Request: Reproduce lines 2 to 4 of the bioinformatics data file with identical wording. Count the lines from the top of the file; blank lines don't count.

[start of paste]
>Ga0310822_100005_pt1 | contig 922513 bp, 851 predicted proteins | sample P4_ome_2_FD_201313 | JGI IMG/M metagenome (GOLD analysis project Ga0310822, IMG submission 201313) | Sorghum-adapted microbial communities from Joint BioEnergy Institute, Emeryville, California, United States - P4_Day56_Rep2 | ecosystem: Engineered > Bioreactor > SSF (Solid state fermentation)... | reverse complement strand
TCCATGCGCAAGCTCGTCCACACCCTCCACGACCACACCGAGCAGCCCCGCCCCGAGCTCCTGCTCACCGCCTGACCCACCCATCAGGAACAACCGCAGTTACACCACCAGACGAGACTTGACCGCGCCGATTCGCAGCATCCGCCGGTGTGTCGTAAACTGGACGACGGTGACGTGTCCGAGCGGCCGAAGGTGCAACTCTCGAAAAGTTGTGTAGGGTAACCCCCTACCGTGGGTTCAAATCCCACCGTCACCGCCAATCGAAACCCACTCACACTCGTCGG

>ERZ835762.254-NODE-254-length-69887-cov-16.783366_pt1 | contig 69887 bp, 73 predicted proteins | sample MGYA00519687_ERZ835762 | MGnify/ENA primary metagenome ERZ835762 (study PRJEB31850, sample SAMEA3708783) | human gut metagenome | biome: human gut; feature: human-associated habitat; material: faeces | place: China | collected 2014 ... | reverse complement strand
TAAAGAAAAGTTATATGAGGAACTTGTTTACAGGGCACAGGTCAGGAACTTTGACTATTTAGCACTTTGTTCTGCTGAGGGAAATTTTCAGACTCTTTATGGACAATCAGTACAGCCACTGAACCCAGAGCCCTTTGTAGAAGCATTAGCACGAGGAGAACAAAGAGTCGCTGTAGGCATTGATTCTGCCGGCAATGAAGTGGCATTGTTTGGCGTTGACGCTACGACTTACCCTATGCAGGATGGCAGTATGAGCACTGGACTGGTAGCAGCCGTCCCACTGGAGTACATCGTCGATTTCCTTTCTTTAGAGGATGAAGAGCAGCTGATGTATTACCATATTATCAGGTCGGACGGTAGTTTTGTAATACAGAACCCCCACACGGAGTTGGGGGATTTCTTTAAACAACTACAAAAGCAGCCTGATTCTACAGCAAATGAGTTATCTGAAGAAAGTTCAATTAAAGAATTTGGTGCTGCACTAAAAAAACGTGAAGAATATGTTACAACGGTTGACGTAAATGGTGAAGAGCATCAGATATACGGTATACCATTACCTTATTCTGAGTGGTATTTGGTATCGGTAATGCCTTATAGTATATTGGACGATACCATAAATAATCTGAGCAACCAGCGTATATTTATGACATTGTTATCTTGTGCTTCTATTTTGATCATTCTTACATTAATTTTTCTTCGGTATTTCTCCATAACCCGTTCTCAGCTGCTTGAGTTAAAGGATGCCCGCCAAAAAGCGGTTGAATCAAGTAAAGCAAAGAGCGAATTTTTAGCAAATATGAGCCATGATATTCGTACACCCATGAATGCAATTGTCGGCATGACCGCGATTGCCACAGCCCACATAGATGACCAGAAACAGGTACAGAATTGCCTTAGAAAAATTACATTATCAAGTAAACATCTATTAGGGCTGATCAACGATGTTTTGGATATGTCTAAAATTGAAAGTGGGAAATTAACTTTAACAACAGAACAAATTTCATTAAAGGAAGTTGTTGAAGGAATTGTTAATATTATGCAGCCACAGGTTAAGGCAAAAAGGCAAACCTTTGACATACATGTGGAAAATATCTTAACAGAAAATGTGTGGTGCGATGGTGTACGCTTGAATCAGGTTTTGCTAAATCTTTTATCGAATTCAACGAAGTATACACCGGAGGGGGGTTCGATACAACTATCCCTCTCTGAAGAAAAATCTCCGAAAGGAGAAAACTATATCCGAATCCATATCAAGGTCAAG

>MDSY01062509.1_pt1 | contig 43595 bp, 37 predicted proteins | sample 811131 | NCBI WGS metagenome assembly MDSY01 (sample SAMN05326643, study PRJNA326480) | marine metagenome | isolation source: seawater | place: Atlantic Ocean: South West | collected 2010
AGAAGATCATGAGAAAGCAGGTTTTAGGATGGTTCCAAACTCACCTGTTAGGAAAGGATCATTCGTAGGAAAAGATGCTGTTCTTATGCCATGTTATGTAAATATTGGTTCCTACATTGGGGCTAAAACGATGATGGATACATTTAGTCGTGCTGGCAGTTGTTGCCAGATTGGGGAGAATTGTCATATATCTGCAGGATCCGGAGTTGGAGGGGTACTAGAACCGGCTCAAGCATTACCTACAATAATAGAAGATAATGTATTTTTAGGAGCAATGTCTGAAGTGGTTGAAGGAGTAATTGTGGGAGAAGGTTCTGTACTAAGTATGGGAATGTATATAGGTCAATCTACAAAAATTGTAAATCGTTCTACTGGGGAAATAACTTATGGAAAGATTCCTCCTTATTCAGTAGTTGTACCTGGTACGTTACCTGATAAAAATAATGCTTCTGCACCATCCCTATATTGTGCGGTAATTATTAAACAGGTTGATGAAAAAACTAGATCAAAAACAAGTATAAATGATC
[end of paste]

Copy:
TCCATGCGCAAGCTCGTCCACACCCTCCACGACCACACCGAGCAGCCCCGCCCCGAGCTCCTGCTCACCGCCTGACCCACCCATCAGGAACAACCGCAGTTACACCACCAGACGAGACTTGACCGCGCCGATTCGCAGCATCCGCCGGTGTGTCGTAAACTGGACGACGGTGACGTGTCCGAGCGGCCGAAGGTGCAACTCTCGAAAAGTTGTGTAGGGTAACCCCCTACCGTGGGTTCAAATCCCACCGTCACCGCCAATCGAAACCCACTCACACTCGTCGG

>ERZ835762.254-NODE-254-length-69887-cov-16.783366_pt1 | contig 69887 bp, 73 predicted proteins | sample MGYA00519687_ERZ835762 | MGnify/ENA primary metagenome ERZ835762 (study PRJEB31850, sample SAMEA3708783) | human gut metagenome | biome: human gut; feature: human-associated habitat; material: faeces | place: China | collected 2014 ... | reverse complement strand
TAAAGAAAAGTTATATGAGGAACTTGTTTACAGGGCACAGGTCAGGAACTTTGACTATTTAGCACTTTGTTCTGCTGAGGGAAATTTTCAGACTCTTTATGGACAATCAGTACAGCCACTGAACCCAGAGCCCTTTGTAGAAGCATTAGCACGAGGAGAACAAAGAGTCGCTGTAGGCATTGATTCTGCCGGCAATGAAGTGGCATTGTTTGGCGTTGACGCTACGACTTACCCTATGCAGGATGGCAGTATGAGCACTGGACTGGTAGCAGCCGTCCCACTGGAGTACATCGTCGATTTCCTTTCTTTAGAGGATGAAGAGCAGCTGATGTATTACCATATTATCAGGTCGGACGGTAGTTTTGTAATACAGAACCCCCACACGGAGTTGGGGGATTTCTTTAAACAACTACAAAAGCAGCCTGATTCTACAGCAAATGAGTTATCTGAAGAAAGTTCAATTAAAGAATTTGGTGCTGCACTAAAAAAACGTGAAGAATATGTTACAACGGTTGACGTAAATGGTGAAGAGCATCAGATATACGGTATACCATTACCTTATTCTGAGTGGTATTTGGTATCGGTAATGCCTTATAGTATATTGGACGATACCATAAATAATCTGAGCAACCAGCGTATATTTATGACATTGTTATCTTGTGCTTCTATTTTGATCATTCTTACATTAATTTTTCTTCGGTATTTCTCCATAACCCGTTCTCAGCTGCTTGAGTTAAAGGATGCCCGCCAAAAAGCGGTTGAATCAAGTAAAGCAAAGAGCGAATTTTTAGCAAATATGAGCCATGATATTCGTACACCCATGAATGCAATTGTCGGCATGACCGCGATTGCCACAGCCCACATAGATGACCAGAAACAGGTACAGAATTGCCTTAGAAAAATTACATTATCAAGTAAACATCTATTAGGGCTGATCAACGATGTTTTGGATATGTCTAAAATTGAAAGTGGGAAATTAACTTTAACAACAGAACAAATTTCATTAAAGGAAGTTGTTGAAGGAATTGTTAATATTATGCAGCCACAGGTTAAGGCAAAAAGGCAAACCTTTGACATACATGTGGAAAATATCTTAACAGAAAATGTGTGGTGCGATGGTGTACGCTTGAATCAGGTTTTGCTAAATCTTTTATCGAATTCAACGAAGTATACACCGGAGGGGGGTTCGATACAACTATCCCTCTCTGAAGAAAAATCTCCGAAAGGAGAAAACTATATCCGAATCCATATCAAGGTCAAG